Maine says it’s reduced welfare penalties to $1.8 million
PORTLAND, Maine (AP) — Maine has largely avoided $28 million in federal penalties by making sure enough welfare recipients are working, according to a Sept. 25 letter obtained by The Associated Press from Republican Gov. Paul LePage’s administration to lawmakers.
Republican Gov. Paul LePage’s administration told lawmakers last week that Maine now only faces $1.8 million in fines for not meeting federal standards over the last decade. Department of Health and Human Services Acting Commissioner Bethany Hamm told the Legislature’s Government Oversight Committee that federal penalties for the fiscal years ending in 2012 through 2015 have been eliminated while federal regulators have “drastically reduced” penalties for the 2008 through 2010 fiscal years.
Maine and other states have struggled to meet the federal work participation rate of at least 90 percent of two-parent households receiving federal Temporary Assistance for Needy Families, or TANF. Maine has for years met another requirement to show that 50 percent of those receiving federal cash benefits are working.
“By successfully correcting failed attempts of the past, the significant improvement in TANF’s work participation rates highlights this administration’s continued commitment to supporting Mainers in their path to becoming self-sufficient,” said Acting DHHS Commissioner Bethany Hamm in a recent press release.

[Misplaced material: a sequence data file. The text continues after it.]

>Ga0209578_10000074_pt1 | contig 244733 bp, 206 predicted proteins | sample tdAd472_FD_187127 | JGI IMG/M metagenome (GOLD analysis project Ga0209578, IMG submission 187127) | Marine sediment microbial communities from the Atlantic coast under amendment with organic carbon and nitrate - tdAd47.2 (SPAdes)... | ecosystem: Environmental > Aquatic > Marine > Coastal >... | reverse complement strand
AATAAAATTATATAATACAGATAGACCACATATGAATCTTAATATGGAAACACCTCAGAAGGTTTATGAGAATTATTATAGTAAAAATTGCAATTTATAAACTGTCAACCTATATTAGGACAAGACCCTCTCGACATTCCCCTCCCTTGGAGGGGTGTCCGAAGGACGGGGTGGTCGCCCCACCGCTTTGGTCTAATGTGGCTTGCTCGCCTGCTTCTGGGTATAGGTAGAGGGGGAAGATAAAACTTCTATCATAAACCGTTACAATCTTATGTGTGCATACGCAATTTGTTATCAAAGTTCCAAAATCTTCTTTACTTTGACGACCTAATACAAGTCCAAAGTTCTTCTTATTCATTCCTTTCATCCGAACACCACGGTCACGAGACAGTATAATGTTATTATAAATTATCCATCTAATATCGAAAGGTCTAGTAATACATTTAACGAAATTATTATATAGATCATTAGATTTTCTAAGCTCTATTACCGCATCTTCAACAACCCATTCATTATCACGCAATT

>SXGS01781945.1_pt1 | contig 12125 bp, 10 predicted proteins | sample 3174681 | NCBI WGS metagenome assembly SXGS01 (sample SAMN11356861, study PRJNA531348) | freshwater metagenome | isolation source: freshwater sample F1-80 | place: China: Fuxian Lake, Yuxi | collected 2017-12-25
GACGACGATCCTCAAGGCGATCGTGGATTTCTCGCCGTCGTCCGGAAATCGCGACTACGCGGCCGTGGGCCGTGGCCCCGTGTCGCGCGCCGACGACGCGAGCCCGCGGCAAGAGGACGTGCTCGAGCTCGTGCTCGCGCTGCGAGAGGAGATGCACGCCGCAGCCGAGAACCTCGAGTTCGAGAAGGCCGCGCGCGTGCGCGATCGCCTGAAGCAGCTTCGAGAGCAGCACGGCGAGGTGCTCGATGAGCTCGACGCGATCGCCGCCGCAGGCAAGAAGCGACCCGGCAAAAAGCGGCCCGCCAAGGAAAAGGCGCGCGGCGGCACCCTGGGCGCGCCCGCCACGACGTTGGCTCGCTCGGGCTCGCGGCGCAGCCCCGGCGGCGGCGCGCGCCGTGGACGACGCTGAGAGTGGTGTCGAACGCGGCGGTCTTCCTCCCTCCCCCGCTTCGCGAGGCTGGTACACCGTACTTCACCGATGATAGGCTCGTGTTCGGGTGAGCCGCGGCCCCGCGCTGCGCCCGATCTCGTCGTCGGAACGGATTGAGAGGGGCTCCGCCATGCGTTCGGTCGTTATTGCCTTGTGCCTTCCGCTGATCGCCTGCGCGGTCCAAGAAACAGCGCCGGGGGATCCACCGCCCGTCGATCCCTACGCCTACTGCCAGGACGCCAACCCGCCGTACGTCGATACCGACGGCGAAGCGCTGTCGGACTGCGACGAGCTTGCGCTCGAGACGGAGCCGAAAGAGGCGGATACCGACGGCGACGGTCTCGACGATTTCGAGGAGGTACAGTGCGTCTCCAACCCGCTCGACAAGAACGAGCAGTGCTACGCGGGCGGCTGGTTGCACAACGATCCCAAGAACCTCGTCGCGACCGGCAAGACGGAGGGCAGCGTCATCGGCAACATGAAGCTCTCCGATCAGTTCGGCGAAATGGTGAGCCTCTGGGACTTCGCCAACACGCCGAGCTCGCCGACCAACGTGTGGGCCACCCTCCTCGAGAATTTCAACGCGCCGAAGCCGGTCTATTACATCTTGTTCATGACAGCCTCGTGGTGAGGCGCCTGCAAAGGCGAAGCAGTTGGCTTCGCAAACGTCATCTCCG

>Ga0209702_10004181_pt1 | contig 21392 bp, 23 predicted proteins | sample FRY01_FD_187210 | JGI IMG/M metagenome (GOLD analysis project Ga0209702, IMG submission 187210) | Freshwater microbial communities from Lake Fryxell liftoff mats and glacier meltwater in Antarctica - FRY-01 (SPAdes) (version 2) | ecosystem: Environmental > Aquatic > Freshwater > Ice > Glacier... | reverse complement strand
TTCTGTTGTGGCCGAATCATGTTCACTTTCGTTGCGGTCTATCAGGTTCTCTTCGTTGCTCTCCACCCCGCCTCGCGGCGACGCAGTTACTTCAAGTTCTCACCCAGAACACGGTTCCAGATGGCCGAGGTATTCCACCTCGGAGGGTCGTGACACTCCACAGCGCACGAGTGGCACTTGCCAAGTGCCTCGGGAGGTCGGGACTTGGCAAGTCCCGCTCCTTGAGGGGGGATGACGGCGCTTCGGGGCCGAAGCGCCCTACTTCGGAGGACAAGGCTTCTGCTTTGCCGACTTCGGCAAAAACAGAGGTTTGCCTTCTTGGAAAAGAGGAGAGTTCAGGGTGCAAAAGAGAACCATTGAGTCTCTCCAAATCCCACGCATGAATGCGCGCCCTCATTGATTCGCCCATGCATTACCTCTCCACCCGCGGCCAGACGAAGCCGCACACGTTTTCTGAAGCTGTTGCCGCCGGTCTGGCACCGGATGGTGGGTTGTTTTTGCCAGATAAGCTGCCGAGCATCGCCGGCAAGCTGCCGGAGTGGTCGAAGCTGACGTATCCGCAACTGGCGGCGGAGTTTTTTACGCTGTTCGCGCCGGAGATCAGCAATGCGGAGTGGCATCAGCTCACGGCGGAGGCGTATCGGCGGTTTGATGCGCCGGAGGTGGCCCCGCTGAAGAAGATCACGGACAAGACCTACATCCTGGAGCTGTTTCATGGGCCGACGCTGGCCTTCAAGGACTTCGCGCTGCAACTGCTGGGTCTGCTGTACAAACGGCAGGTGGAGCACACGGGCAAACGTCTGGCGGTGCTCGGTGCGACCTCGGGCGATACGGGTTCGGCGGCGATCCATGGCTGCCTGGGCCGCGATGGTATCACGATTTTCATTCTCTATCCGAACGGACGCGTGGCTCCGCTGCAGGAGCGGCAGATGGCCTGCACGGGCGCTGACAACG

Federal regulators allow states to dispute the penalties or reduce them through corrective action plans. The penalties would end up in reduced future federal funding.
Maine Equal Justice Partners senior policy analyst Joby Thoyalil said Maine is meeting federal standards by providing a $15 monthly cash benefit to working families who receive food assistance. Maine is among many states that have had to resort to such legal tactics to meet federal standards, according to Thoyalil, who noted that both the conservative think tank American Enterprise Institute and the liberal-leaning Center on Budget and Policy Priorities have called for reform.
“The rates themselves that are required under federal TANF law are widely regarded as unmeetable because they’re so stringent,” Thoyalil said.
LePage’s administration cited the looming federal fines when Maine moved to privatize its welfare-to-work program in 2016. The administration says it’s working with the vendor Fedcap, to meet federal work participation rates without including families receiving the monthly cash benefit.
Congress is considering a bill to move away from the federal work participate rate and hold states accountable for meeting specific outcomes, like how many former recipients are employed months after leaving the program.